Tole Painting For Your HomePainting is so much fun. I think you'll enjoy it too. Tole painting allows you to create really
beautiful and unique things for your home and makes wonderful gifts for friends and family. So grab your surface, your patterns, your paint and your brushes and lets begin this adventure together!
Your first task is to find a pattern you like and determine what surface you are going to put it on. For demonstration purposes, I choose this Halloween piece because I love the quaint, nostalgic vibe this pattern gives off. It feels like you just stumbled upon a box of old vintage Halloween decorations from the 1940-1950's and, you lucky duck, get to take them home... but reality then sets in that that's not the case so if you want it, you got to make it. I also choose this pattern because it has a cool technique that you can use to "age" things or easily make "snow" that you don't usually get with patterns.* Feel free to pick any pattern or surface you want because we are showing you more the technique here than a specific project.
Prepping Your Surface
Once you've chosen your surface, you are going to need to prep it. In this case I'm using wood, so that means I have to sand it and then remove any sanding residue with a tack cloth. If you've never seen or used a tack cloth, they are typically found in the paint department of any diy or big box store and typically run you about $1.89 for two. These are really necessary as you don't want to get painting only to have globs of sawdust in your paint. Essentially they are simply a gummy, coated piece of cheesecloth that helps you pull up the sawdust without wetting it. WATER IS THE ENEMY TO RAW WOOD. Do not simply rinse your wooden piece. It will cause the grain to rise and then it's a lot of sanding to get the wood usable again.
|Most Important Step: Seal your surface.|
Now if you are using something other than wood, the next step would be your first. After cleaning your surface, you must seal it. Sealing your surface prevents paint seepage on porous surfaces, prevents wood from warping or plumping up the grain in your wooden pieces and gives your smooth surfaces "tooth" for your paint to adhere to. NEVER skimp or skip sealing your surface, you'll be upset if you do.
Neat trick: To keep your wet painted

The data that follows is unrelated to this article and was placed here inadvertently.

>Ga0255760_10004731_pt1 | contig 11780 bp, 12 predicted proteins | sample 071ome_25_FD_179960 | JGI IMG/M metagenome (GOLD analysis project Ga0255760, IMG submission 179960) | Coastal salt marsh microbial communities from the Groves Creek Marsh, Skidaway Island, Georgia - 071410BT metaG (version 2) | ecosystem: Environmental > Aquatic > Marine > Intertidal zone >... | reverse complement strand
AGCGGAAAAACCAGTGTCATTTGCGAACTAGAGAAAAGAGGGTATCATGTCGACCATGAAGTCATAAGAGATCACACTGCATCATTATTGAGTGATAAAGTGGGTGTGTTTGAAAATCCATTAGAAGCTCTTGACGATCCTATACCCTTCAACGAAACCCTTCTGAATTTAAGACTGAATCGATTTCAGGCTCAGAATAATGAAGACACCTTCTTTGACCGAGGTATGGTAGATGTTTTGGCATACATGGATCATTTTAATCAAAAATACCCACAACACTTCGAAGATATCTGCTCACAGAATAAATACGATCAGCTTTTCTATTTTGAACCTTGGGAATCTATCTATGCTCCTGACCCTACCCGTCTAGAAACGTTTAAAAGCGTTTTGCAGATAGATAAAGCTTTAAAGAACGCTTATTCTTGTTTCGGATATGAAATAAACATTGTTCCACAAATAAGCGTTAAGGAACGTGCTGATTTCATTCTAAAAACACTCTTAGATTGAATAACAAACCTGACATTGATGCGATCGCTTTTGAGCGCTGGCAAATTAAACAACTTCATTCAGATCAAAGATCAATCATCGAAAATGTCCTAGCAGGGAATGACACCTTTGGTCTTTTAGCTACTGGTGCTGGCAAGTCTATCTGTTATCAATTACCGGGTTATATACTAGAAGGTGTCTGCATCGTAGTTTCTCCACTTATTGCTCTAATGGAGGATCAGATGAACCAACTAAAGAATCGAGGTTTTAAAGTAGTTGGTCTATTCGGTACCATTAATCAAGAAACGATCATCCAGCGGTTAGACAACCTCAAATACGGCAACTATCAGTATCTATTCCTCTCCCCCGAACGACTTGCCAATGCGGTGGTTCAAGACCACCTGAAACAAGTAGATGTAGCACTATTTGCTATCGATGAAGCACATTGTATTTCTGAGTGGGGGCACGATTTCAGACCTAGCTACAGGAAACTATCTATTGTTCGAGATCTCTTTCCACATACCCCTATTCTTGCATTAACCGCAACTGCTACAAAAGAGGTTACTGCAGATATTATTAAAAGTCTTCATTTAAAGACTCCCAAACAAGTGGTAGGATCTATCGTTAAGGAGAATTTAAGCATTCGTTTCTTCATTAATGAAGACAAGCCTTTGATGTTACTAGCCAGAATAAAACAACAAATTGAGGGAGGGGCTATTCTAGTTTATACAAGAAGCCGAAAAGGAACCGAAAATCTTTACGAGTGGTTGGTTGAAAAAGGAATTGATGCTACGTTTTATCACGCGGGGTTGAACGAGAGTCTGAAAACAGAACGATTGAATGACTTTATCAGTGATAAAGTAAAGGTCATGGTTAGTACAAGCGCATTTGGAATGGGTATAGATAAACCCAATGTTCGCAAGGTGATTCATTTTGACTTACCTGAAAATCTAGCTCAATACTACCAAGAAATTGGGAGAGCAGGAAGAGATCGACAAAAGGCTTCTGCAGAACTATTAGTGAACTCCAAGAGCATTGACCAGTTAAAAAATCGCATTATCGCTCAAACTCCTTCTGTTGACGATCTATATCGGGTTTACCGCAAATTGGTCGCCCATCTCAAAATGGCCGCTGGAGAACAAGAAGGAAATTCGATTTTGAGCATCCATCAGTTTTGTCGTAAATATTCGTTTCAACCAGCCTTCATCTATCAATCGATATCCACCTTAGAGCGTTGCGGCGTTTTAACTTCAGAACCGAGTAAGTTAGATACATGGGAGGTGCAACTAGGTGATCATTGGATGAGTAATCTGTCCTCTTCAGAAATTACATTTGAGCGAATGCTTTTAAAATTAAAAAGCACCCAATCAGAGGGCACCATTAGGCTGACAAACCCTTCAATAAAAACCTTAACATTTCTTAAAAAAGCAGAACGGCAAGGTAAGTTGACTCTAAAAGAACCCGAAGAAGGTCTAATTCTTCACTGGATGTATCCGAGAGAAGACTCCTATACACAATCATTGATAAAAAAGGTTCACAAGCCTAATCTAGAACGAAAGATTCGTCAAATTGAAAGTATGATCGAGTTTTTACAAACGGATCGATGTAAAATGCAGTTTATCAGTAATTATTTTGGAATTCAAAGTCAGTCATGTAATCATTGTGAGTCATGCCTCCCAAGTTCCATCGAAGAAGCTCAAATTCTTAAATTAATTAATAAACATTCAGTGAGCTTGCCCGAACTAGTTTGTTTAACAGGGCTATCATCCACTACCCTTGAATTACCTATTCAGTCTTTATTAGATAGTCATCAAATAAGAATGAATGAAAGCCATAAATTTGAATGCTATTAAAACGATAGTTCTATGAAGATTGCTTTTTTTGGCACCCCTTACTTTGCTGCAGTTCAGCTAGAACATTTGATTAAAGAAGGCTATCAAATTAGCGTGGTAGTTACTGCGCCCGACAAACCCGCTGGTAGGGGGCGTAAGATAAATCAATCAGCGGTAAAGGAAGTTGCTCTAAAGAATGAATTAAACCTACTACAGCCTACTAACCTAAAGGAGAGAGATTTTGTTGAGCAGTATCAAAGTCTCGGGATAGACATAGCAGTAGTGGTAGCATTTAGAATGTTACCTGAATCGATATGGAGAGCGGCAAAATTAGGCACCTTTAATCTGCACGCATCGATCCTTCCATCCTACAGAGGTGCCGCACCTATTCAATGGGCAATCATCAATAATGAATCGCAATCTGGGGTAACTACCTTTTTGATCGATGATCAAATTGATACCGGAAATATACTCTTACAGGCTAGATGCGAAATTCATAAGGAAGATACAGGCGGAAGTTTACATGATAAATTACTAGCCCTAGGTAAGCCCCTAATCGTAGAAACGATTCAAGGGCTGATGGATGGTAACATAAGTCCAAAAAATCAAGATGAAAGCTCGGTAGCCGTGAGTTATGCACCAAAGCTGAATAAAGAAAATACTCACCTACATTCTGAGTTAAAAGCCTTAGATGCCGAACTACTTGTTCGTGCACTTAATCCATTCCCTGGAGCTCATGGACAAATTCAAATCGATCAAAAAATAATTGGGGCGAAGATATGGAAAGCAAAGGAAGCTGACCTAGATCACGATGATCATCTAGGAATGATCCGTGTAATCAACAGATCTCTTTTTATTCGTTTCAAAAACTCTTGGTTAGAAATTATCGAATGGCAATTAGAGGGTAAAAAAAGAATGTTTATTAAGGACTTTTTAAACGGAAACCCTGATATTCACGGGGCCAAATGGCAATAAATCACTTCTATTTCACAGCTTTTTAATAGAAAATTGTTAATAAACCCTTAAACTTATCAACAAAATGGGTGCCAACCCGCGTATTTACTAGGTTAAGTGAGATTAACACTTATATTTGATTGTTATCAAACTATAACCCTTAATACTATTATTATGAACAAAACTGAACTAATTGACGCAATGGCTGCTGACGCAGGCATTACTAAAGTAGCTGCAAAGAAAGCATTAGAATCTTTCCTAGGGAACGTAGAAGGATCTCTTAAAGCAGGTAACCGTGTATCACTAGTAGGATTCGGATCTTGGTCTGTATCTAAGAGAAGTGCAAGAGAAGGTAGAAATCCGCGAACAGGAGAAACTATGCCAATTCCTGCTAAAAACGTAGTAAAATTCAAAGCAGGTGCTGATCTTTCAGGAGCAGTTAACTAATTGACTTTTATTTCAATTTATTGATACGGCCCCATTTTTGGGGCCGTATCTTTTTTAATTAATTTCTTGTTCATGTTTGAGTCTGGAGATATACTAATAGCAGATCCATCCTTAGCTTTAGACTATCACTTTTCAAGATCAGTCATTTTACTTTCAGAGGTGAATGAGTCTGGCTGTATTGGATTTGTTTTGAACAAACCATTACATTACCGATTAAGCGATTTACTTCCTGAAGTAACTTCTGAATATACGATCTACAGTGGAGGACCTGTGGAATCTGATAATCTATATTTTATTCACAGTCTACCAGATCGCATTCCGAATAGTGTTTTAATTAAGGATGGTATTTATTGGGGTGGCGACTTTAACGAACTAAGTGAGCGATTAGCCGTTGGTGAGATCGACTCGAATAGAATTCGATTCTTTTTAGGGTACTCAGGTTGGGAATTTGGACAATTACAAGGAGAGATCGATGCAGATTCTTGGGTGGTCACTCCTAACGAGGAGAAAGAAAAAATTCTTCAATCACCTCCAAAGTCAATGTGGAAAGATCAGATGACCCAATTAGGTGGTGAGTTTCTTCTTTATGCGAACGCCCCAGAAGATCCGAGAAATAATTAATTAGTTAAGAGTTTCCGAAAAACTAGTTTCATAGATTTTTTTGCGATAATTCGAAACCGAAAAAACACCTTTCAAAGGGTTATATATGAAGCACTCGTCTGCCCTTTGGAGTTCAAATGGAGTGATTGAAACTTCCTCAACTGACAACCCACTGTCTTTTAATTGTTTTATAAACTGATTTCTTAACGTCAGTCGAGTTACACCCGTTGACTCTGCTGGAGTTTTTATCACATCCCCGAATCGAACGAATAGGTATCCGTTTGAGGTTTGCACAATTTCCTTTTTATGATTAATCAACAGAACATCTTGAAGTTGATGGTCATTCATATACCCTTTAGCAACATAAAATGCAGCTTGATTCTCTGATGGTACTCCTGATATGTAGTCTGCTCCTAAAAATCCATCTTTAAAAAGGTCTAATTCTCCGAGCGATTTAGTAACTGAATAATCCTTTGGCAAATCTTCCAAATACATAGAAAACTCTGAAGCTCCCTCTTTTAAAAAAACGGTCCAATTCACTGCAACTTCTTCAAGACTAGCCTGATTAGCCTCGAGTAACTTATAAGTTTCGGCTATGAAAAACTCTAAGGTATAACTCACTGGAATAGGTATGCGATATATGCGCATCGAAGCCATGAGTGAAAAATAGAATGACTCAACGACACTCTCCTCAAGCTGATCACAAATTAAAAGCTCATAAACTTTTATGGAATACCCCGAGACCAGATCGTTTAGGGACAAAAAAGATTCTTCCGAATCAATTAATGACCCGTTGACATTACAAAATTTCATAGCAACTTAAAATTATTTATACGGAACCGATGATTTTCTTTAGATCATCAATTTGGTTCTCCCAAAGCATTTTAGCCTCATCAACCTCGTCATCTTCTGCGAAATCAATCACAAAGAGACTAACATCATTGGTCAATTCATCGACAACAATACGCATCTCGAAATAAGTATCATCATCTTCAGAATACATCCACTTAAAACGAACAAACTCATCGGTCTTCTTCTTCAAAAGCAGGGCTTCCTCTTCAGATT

piece from marking your surface or
getting stuck to the paper, set down
some plastic bottle caps to create a
"ledge" for your work to rest on while
you work on it.
After the sealant dries, it's time to determine what size your piece is going to end up. Rarely if ever is your piece in the book the same size as your surface. Here we have to figure out what is visually pleasing to your eye and what size you need to reduce or enlarge your piece to comfortably fit your surface. The math is relatively easy on this one. If you are reducing as I am here, Take the total size of the design in your pattern as drawn either vertically or horizontally, depending upon which size is most crucial. Then take your surface and estimate about at least an inch of "breathing space" on either size and this is the finished size you want the piece. If you are reducing the pattern, take the smaller number and divide by the larger size. If you are increasing the size, divide the larger number by the smaller number.
Once we've reduced or enlarged our pattern we have to make it usable for transferring to our surface. Using tracing paper, carefully copy all the lines in ink pen. Once transferred, we need to apply this to our piece. If you are working on a dark piece as I am here, use white graphite transfer paper found in any craft store. If your surface is light, you can use black. Make sure it's graphite paper and not carbon, carbon doesn't erase well.
Position your piece on the surface of choice and when you have it where you want it, tape it down with painter's tape at one end. Gently slide your graphite paper, copying side facing your piece, between your surface and the pattern. At this point, just trace the outlines of your pattern, not all the details. There is no need to transfer all the details at this point as you'll just be painting over it.
If your surface is dark, I highly suggest at least two coats of white paint to fill in your area. With dark backgrounds, your paint can appear darker or "muddy" because of the surface underneath it. By basing that area I
n white before you paint, you allow those
colors to "pop".
| Flat Angled Small Flat Round Liner |
1. Flat angled brush: This will allow you to fill in large areas and also help you when we
come to shading, especially edges.
2. Small flat: This gets into small places that the flat angled brush can't get to.
3. Small round brush. This is the brush you are going to use for a lot of liner work.